Geopolitical Report ISSN 2785-2598 Volume 23 Issue 6
Author: Luca Urciuolo
Due to the borders drawn by the former Soviet Union with no regard for ethnic, political, economic, and cultural factors, the Central Asian countries Kyrgyzstan and Tajikistan have faced each other for 31 years, and the recent military escalation highlighted regional instability and geopolitical strategies promoted by Dushanbe and Bishkek.
The recent outbreak of hostilities on the Kyrgyz-Tajik border represents a dangerous escalation from previous tension and skirmishes to a distinct act of aggression. In fact, what occurred in September 2022 appears more like an interstate conflict following a military incursion involving heavy weapons and in which civilian property and infrastructure appear to have been deliberately targeted. Besides the 984-kilometre-long border, of which only 504 km are demarcated, Kyrgyzstan hosts two Tajik exclaves, Vorukh and Kayragach.
Both sides have disputed ownership over various territories since independence in 1991, using different Soviet maps and agreements as the basis for their claims. Conflicts arise at specific points – clashes occur in the Ak-Sai, Kok-Taş, Samarkandyk, Tajik Corku, and Surh regions of the Kyrgyz villages. Kyrgyz presidents and Emomalī Rahmon — who has been Tajik president since 1994 — have been unable to settle this issue.
Moreover, Kyrgyzstan and Tajikistan tried to overcome the economic, political, and social problems that arose with the disintegration of the Union of Soviet Socialist Republics (USSR). These internal problems affect the relations between neighbours. While Tajiki and Kyrgyz authorities continue to find a solution to the border dispute, the situation in the border regions of both countries is in a deadlock. Tensions often arise between border guards and citizens due to the density of fertile farmland, murky territory, illegal crossings, animal grazing, and control of water resources. This is also since Kyrgyz and Tajik communities had common property rights to access and use natural resources under the system of land tenure based on property rights backed up by Soviet state authorities.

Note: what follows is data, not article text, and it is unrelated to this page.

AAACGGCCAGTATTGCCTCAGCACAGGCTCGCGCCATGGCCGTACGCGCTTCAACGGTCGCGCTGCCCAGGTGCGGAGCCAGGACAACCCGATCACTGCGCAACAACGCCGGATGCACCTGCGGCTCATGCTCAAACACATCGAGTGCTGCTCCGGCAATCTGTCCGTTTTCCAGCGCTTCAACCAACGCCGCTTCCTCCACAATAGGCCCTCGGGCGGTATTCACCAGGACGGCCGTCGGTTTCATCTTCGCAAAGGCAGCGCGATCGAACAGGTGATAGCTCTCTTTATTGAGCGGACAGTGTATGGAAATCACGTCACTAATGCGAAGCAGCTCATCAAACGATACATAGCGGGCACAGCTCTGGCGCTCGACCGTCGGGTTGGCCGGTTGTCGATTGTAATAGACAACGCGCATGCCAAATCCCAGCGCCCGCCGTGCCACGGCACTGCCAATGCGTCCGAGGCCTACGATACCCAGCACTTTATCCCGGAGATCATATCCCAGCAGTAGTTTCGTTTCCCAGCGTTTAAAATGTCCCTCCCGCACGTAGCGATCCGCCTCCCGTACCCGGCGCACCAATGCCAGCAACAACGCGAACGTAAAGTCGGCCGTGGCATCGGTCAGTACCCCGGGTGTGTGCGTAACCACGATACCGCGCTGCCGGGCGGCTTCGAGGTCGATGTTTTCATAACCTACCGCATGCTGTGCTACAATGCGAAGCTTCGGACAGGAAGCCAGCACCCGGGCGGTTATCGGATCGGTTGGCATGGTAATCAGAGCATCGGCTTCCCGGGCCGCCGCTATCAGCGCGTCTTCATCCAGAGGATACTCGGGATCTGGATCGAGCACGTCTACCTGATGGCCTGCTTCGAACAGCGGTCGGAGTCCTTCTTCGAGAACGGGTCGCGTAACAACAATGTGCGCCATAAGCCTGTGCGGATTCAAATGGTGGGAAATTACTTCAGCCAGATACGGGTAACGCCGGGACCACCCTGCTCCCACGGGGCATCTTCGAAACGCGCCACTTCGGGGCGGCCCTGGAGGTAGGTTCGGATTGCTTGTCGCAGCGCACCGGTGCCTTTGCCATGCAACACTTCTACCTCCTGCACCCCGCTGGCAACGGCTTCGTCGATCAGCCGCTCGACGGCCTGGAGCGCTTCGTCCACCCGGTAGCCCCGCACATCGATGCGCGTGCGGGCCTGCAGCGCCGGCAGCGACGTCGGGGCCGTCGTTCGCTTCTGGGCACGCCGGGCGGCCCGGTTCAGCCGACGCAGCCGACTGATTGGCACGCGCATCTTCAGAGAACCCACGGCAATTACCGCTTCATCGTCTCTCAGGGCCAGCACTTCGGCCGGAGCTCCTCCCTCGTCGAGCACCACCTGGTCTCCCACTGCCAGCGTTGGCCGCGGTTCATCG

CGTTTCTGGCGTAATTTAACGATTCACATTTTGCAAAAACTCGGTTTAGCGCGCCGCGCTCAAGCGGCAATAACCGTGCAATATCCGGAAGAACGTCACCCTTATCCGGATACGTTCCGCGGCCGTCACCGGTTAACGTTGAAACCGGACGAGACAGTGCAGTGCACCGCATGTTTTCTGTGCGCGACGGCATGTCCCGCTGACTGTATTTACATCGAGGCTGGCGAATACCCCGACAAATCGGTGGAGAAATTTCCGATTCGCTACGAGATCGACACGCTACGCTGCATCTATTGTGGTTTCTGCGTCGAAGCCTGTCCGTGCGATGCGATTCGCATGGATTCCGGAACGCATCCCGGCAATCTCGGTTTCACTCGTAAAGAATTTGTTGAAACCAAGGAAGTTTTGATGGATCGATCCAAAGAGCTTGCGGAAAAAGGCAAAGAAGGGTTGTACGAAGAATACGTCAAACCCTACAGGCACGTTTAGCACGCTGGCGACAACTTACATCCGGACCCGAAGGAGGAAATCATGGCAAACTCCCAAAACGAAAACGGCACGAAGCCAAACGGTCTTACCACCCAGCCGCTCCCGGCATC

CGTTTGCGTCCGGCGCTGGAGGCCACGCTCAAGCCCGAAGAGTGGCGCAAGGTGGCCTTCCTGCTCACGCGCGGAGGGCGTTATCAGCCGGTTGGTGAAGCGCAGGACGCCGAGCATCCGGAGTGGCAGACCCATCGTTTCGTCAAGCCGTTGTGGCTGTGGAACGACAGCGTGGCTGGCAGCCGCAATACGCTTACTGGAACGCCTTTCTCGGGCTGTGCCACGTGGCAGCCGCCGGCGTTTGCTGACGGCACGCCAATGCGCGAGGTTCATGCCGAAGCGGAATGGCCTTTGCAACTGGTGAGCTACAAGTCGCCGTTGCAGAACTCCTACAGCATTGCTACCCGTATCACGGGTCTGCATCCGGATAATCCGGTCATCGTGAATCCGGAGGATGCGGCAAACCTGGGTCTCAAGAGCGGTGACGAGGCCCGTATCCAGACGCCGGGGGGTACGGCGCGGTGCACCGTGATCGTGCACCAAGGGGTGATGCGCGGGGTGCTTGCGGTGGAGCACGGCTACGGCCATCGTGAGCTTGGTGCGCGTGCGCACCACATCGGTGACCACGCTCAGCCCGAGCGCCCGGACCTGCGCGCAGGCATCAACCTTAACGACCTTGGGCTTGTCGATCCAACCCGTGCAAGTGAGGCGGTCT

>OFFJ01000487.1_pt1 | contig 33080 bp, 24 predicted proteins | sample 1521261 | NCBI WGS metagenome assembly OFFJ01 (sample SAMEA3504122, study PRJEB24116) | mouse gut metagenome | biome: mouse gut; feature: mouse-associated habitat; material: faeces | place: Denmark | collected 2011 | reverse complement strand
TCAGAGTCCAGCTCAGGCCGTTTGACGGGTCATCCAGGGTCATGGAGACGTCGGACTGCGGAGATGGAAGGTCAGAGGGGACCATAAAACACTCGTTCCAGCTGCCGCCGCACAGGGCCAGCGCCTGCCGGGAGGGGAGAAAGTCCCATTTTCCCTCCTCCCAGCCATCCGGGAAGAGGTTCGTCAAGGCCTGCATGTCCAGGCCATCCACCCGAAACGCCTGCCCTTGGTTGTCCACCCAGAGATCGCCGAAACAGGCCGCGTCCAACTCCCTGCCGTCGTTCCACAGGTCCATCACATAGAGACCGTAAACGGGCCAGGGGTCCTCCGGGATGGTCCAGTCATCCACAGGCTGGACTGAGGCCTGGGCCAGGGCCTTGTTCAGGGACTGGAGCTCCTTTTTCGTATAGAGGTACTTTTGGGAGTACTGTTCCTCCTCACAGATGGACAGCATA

Border skirmishes or escalation?
Conflicts have intensified across the former Soviet Union. On September 14-17, 2022, armed clashes occurred on the Batken region’s border in southern Kyrgyzstan between the Tajik and Kyrgyz military forces. This was a dramatic escalation of tensions between the two countries in a region where periodic provocations and skirmishes have become part of everyday life. Both countries blamed each other for starting the conflict. As of September 28th, according to official data from Kyrgyzstan, 63 Kyrgyz were killed, and 195 people were injured.
Furthermore, according to the press service of the Ministry of Emergency Situations of Kyrgyzstan, 136,770 people were evacuated to safe areas. On the other hand, the Tajik authorities reported the death of 74 people during the armed conflict on the border with Kyrgyzstan. Much of the conflict centres around Vorukh, a Tajik exclave surrounded by Kyrgyz territory, along a mountainous border that remains largely not demarcated.